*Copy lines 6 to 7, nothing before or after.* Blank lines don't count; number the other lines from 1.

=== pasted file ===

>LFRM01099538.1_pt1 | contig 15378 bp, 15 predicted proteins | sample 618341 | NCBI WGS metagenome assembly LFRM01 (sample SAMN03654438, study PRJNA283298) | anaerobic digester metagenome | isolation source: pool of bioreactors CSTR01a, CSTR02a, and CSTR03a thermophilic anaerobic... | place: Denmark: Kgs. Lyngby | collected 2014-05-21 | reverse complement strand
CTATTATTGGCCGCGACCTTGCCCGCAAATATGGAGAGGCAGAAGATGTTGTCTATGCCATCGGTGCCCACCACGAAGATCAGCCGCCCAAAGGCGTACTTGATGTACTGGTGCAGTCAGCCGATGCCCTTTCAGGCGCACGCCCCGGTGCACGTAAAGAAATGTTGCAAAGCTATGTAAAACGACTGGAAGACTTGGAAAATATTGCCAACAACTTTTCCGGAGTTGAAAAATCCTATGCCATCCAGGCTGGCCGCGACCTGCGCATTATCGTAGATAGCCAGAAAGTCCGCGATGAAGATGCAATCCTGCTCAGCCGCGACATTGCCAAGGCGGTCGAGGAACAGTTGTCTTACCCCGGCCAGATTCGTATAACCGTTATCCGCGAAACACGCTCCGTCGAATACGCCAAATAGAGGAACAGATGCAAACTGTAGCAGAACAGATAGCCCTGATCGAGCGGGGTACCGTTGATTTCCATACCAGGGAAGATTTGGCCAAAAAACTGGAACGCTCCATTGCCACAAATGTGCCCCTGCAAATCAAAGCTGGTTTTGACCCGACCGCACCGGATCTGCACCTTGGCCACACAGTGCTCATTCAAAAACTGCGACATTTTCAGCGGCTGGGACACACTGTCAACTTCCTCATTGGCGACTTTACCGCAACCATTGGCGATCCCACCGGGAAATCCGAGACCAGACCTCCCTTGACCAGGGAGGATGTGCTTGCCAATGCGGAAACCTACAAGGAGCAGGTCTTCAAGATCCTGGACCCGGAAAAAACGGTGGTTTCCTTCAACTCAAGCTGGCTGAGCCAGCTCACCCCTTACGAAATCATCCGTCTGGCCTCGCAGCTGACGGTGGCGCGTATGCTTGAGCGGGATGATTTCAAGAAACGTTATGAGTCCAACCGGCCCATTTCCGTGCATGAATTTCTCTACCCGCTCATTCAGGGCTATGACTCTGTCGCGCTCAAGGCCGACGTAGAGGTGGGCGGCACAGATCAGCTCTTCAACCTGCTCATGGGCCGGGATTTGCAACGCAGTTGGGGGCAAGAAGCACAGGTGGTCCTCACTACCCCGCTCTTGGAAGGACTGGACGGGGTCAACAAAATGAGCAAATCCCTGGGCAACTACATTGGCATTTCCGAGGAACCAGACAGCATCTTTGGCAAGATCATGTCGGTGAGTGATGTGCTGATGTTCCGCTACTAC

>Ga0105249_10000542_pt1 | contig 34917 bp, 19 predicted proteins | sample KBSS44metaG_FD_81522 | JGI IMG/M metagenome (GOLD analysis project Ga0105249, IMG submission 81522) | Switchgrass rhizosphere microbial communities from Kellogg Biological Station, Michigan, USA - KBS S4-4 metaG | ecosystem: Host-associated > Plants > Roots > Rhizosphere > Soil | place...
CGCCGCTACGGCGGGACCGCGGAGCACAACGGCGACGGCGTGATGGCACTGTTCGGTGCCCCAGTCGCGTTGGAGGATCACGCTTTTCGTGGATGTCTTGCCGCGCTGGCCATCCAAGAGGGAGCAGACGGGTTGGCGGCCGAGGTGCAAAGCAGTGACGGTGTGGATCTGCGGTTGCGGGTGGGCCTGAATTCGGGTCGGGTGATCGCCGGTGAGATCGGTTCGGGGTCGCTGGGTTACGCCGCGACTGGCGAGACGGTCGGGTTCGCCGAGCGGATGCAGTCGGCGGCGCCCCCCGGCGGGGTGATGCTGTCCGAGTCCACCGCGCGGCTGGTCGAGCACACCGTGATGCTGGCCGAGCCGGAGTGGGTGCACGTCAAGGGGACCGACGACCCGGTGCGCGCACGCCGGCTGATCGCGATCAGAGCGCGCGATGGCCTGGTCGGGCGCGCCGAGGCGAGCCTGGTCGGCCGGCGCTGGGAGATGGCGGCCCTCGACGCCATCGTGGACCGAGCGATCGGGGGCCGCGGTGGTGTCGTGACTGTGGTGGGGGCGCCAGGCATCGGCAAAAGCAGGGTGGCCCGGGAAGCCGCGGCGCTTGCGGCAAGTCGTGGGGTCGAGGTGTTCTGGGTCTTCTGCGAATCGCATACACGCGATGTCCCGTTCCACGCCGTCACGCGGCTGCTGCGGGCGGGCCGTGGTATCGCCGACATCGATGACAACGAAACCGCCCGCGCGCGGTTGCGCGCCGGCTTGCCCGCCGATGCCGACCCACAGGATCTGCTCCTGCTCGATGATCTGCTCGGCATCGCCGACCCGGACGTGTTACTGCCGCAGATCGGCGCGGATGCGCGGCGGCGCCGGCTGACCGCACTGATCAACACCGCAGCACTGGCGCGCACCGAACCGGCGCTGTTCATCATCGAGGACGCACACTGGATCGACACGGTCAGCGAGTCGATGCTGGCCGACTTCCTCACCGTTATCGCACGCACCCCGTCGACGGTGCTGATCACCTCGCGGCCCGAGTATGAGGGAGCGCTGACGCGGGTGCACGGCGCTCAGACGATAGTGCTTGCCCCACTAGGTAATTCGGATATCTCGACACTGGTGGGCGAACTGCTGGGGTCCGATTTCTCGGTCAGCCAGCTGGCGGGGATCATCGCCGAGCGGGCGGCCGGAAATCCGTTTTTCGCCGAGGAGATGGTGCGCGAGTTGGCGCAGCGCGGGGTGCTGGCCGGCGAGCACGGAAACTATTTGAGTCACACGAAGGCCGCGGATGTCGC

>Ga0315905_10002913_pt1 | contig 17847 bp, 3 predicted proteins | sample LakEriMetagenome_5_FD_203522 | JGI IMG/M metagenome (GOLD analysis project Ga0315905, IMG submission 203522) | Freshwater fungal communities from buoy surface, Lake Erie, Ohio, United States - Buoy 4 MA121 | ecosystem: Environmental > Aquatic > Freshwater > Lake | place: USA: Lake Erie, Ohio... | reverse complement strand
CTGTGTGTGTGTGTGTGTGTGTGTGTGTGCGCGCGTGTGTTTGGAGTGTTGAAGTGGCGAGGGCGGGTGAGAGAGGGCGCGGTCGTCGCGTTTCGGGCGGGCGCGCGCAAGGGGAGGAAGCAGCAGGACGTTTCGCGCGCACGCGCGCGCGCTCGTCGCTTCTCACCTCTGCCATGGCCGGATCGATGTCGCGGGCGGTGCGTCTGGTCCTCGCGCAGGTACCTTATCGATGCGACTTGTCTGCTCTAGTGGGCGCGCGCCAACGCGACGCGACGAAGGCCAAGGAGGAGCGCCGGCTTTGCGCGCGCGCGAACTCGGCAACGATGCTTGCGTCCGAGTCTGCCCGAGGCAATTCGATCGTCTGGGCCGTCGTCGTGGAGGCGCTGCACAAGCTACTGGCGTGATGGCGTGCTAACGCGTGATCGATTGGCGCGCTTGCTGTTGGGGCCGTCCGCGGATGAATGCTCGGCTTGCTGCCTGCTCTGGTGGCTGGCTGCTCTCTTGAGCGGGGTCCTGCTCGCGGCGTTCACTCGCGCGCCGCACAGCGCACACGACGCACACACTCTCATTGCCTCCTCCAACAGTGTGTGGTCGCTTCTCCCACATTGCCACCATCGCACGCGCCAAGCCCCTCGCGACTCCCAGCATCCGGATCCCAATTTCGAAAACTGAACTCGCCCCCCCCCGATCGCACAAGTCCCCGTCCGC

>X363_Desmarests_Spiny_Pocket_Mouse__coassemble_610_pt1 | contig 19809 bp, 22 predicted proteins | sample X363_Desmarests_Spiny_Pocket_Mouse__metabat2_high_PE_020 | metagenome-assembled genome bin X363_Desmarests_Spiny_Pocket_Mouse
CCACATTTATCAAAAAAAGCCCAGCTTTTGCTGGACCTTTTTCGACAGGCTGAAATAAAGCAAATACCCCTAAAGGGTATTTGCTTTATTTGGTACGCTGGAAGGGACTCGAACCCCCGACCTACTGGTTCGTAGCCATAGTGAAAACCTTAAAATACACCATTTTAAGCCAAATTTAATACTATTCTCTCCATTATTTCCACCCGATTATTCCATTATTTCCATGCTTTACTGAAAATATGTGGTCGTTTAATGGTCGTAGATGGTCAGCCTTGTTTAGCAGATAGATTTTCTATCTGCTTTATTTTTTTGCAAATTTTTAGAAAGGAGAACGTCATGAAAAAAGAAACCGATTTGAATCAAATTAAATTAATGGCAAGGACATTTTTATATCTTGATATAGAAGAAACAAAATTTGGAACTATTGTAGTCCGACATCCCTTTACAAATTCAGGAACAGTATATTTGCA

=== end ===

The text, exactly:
CTGTGTGTGTGTGTGTGTGTGTGTGTGTGCGCGCGTGTGTTTGGAGTGTTGAAGTGGCGAGGGCGGGTGAGAGAGGGCGCGGTCGTCGCGTTTCGGGCGGGCGCGCGCAAGGGGAGGAAGCAGCAGGACGTTTCGCGCGCACGCGCGCGCGCTCGTCGCTTCTCACCTCTGCCATGGCCGGATCGATGTCGCGGGCGGTGCGTCTGGTCCTCGCGCAGGTACCTTATCGATGCGACTTGTCTGCTCTAGTGGGCGCGCGCCAACGCGACGCGACGAAGGCCAAGGAGGAGCGCCGGCTTTGCGCGCGCGCGAACTCGGCAACGATGCTTGCGTCCGAGTCTGCCCGAGGCAATTCGATCGTCTGGGCCGTCGTCGTGGAGGCGCTGCACAAGCTACTGGCGTGATGGCGTGCTAACGCGTGATCGATTGGCGCGCTTGCTGTTGGGGCCGTCCGCGGATGAATGCTCGGCTTGCTGCCTGCTCTGGTGGCTGGCTGCTCTCTTGAGCGGGGTCCTGCTCGCGGCGTTCACTCGCGCGCCGCACAGCGCACACGACGCACACACTCTCATTGCCTCCTCCAACAGTGTGTGGTCGCTTCTCCCACATTGCCACCATCGCACGCGCCAAGCCCCTCGCGACTCCCAGCATCCGGATCCCAATTTCGAAAACTGAACTCGCCCCCCCCCGATCGCACAAGTCCCCGTCCGC

>X363_Desmarests_Spiny_Pocket_Mouse__coassemble_610_pt1 | contig 19809 bp, 22 predicted proteins | sample X363_Desmarests_Spiny_Pocket_Mouse__metabat2_high_PE_020 | metagenome-assembled genome bin X363_Desmarests_Spiny_Pocket_Mouse